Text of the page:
Modification of FT736 for UO-12 operation
Instructions for use of the IFD demodulator

Ulf Kumm, DK9SJ, edited by James Miller, G3RUH

Uplink (TX): any frequency (144-145 MHz, 430-440 MHz etc.), FSK-modulation 4800 up to 76800 kBaud,
Downlink (RX): 430-440 MHz, 38400/76800 Baud FSK (153 kBaud with wider filters (optional)).

Material required:

bulletSYMEK IFD-B-amplifier-mixer-demodulator board option 'FT736', including:
100 k
W 1/20 watt resistor, 2.2 nF ceramic disc capacitor, 30 cm thin coax cable
bulletwire and other hardware, connectors, heatshrink tube and other parts as needed.

1. Transmitter (modulation):

Open the top cover of the transceiver (front towards you); take care of the speaker cable!

(Picture of FT736, cover removed)

The board on the left is the transmitter unit. Find the 45x30 mm open screening frame on it.

It contains the 13 MHz PLL, which will be modulated by the 9600 baud FSK signalThe modulation signal is applied to the varactor diode DO1 (the left one in the schematics). You will find two grey coloured plastic diodes with a orange dot at the cathode side in the screened box. DO2 is near to the transceiver's front with the dot oriented to the rear and DO1 is in the middle of the box, dot (=cathode) oriented to the left. Now carefully solder a 100 kW resistor to the cathode pin of this varactor diode. Use a 1/20 watt resistor with thin wires.

From the other end of the resistor, solder a 2.2 nF ceramic disc capacitor to ground. The capacitor may be soldered directly to the screening box. The joint of 100 kW and 2.2 nF is the new modulator input.

2. PTT (transmitter keying):

Open the top cover of the transceiver (front towards you) Parallel to the front side is the large control unit board. Exactly in the middle (50mm behind the 'PROC' lamp) there is a white 12 pin connector J13 between the components DO9 and C14. The connector is numbered from pin1 right (near C14) to pin 12 (near DO9).
Pin 3 of J13 is the PTT connection for keying the transmitter. Solder a very long wire to the solder pad on the circuit board or the white wire leaving the connector pin 3. Pass the wire parallel to the other wires. Do not cross the sharp edge because the wire could be pinched later when the top cover is replaced.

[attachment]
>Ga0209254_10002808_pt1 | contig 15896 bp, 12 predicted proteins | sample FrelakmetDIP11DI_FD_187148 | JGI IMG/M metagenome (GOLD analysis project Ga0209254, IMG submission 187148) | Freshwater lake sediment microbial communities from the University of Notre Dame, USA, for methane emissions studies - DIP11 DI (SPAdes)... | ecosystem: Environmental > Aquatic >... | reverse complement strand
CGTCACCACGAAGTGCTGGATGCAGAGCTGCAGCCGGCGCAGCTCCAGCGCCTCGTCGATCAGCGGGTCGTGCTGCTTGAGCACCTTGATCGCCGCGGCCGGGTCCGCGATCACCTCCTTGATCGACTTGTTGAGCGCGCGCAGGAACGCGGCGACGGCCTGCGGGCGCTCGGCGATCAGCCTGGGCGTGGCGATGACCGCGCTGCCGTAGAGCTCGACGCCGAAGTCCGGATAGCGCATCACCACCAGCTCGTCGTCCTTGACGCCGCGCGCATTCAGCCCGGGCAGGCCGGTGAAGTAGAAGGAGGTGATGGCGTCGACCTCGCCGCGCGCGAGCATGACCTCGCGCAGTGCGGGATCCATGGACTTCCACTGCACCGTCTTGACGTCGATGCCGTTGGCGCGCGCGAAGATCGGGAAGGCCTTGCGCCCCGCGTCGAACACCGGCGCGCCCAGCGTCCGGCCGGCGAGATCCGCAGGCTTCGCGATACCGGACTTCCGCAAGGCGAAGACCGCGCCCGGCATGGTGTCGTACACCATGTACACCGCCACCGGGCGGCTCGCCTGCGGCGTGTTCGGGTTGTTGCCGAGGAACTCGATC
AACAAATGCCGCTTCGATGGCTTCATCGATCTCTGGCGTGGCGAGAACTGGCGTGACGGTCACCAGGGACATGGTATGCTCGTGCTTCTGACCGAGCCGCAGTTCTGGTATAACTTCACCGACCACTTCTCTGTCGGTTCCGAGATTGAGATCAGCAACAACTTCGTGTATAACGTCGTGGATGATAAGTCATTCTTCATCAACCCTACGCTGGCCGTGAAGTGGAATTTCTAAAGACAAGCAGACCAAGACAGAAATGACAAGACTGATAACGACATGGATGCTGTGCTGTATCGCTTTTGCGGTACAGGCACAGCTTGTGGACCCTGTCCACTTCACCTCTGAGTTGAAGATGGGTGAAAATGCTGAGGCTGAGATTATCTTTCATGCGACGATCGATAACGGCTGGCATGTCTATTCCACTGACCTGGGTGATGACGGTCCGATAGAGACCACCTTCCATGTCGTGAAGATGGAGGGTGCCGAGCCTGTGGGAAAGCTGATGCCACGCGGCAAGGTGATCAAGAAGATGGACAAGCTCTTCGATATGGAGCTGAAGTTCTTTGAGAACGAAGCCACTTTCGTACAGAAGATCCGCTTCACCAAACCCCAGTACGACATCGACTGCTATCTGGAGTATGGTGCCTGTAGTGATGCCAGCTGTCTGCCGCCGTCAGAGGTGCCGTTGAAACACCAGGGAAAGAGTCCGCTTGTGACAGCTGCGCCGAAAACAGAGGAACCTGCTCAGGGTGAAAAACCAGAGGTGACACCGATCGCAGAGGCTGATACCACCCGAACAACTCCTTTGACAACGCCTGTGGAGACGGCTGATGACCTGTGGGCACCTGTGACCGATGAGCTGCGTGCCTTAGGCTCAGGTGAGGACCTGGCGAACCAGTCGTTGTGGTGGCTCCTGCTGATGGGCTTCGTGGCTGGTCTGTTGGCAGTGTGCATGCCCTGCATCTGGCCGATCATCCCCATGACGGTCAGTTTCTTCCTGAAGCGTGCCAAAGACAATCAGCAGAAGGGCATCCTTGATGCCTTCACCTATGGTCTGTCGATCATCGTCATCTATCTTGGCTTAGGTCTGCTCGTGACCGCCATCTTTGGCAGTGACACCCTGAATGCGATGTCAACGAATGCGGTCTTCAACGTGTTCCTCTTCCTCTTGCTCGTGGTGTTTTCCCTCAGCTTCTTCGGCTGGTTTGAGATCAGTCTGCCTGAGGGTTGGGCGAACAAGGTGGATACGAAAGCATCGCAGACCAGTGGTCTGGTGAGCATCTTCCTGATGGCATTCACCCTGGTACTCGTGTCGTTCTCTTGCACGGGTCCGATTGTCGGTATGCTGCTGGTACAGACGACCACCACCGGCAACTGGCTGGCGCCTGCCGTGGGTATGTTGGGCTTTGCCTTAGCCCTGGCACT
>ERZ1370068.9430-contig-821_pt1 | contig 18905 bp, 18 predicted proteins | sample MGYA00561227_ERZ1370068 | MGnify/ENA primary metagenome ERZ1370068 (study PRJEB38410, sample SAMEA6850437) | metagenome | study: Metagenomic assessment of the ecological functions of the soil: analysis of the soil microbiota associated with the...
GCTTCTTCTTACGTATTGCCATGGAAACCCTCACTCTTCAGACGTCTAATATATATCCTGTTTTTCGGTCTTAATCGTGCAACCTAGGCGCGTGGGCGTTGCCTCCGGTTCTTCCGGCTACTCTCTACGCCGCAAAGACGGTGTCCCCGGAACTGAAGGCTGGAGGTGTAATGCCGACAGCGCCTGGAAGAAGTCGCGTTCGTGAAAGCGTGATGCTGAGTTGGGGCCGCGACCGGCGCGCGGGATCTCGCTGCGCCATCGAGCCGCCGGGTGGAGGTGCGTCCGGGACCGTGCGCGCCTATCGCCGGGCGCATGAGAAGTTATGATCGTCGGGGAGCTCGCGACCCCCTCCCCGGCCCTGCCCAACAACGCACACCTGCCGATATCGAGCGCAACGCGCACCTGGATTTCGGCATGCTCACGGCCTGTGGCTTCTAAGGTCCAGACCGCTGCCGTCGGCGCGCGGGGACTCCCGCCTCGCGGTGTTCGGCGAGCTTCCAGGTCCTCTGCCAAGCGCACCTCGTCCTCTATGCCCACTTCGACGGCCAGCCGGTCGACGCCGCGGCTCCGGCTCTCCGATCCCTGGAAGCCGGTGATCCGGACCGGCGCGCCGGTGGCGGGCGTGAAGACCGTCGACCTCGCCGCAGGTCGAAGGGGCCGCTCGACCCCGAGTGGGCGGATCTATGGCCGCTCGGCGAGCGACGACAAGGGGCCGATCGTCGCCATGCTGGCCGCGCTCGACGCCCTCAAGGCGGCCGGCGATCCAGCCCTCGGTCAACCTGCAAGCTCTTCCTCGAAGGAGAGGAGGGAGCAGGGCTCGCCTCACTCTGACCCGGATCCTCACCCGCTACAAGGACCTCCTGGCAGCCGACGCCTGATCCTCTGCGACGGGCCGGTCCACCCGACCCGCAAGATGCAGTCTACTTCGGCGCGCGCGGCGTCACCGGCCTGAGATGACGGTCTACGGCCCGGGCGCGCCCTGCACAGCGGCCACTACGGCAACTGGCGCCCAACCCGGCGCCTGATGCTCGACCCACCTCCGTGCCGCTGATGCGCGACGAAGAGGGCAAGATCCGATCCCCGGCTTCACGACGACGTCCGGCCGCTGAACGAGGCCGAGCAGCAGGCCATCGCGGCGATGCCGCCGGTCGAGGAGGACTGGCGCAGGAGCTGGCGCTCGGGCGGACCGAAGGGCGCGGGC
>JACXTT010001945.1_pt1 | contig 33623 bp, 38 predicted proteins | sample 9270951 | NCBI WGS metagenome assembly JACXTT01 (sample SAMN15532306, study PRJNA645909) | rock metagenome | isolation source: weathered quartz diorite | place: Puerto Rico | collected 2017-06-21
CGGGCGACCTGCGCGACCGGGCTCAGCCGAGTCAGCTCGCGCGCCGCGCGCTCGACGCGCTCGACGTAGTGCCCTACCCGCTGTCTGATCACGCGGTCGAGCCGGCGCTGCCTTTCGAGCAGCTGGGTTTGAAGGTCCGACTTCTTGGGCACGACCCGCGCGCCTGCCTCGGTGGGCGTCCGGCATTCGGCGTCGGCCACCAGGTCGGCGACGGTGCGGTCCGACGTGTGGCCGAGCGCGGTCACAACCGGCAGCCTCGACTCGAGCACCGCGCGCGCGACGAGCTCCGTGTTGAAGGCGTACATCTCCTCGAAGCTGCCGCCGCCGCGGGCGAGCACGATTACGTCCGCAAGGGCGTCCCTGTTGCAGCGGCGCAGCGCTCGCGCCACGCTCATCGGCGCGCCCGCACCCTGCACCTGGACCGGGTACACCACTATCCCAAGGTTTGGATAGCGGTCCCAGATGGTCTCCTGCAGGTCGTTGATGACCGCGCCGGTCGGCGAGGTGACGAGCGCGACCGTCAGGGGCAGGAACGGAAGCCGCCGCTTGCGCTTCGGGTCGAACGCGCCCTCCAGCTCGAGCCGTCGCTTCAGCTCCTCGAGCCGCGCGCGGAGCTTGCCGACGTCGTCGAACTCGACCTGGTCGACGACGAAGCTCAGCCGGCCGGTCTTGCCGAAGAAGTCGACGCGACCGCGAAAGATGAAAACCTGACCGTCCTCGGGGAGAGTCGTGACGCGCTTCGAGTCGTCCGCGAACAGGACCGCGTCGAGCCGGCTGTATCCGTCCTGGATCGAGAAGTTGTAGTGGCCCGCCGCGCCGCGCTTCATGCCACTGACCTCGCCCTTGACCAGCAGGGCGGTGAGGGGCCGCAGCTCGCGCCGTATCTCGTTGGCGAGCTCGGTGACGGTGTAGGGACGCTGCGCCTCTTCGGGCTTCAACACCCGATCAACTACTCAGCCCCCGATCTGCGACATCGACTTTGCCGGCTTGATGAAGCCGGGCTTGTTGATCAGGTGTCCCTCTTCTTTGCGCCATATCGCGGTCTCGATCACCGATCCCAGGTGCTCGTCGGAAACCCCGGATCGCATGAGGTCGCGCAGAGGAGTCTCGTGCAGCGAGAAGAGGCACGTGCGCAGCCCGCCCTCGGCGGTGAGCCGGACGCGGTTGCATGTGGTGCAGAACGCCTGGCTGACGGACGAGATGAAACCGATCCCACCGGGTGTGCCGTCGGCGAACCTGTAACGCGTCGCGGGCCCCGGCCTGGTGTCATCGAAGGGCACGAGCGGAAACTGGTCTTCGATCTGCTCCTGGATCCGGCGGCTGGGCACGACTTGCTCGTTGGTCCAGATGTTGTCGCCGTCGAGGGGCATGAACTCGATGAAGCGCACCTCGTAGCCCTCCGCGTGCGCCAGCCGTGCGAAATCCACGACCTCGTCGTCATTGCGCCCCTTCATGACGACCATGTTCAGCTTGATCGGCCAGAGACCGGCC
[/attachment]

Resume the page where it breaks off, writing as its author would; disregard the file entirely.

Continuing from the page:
3. Demodulator output:

Open the top cover of the transceiver (front towards you). At the right rear side is the '430 MHz front unit' box (60x20x20 mm). The only visible connections to this box are two grey coax cables. One of them is 10 cm long and goes across the large 430 MHz RF unit (right side) to the 'RXLOCAL' point. The shorter one goes to a point on the RF unit marked with 'IN'.
Now carefully cut the short coax cable 3 cm from the end, where it plugs into the 435 MHz rear unit! Then this shorter piece can be unplugged and the splice easily made outside of the radio. This leaves a longer piece of connected coax inside the radio, which is easier to splice, since this piece cannot be removed easily for splicing. Remove the insulation on both ends of the cable. You will have to splice a extension cable to both ends later.

The IFD demodulator board may be mounted anywhere in the FT736, the best place would be at the rear side (bottom) where there is space left for an additional 50 MHz unit. The tiny IFD-board may be attached to the rear panel (heatsink) with a 20 mm spacer or mounted to the bottom plate using adhesive spacers or whatever you like. When using adhesives, keep in mind that the transceiver gets hot.

Wiring: use thin 50 W PTFE insulated coax cables. Extend the cable going into the 430 MHz front unit box and connect it to the RF-IN of IFD. Extend the cable going to the 'IN' point of the 430 MHz RF unit board and connect it to the RF-OUT of IFD. Note: connections on the IFD-board all have two pins: the one near the edge is the signal pin, the adjacent pin towards the center of the board is ground. You must solder both signal and ground of the cables. Use heatshrink tube for insulation.

(Component location plan of IFD board, showing where to connect the signals)